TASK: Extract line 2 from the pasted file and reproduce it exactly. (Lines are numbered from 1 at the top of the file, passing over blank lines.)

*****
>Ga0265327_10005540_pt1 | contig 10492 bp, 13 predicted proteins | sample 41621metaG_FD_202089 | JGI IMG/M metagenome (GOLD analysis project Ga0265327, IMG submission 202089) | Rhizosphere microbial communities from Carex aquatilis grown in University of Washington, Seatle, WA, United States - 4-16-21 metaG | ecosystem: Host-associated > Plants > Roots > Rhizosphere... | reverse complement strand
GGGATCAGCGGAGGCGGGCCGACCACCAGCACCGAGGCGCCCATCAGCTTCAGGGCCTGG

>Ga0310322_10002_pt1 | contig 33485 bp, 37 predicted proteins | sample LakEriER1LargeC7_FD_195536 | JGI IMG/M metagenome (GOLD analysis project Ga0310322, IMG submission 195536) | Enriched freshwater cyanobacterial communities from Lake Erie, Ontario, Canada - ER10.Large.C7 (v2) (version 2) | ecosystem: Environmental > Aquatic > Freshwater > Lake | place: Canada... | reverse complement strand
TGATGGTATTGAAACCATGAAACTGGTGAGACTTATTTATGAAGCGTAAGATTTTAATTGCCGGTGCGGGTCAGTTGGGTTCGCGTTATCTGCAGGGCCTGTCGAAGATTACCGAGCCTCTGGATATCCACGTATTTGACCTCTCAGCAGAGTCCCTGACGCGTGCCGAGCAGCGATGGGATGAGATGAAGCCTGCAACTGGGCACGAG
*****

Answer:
GGGATCAGCGGAGGCGGGCCGACCACCAGCACCGAGGCGCCCATCAGCTTCAGGGCCTGG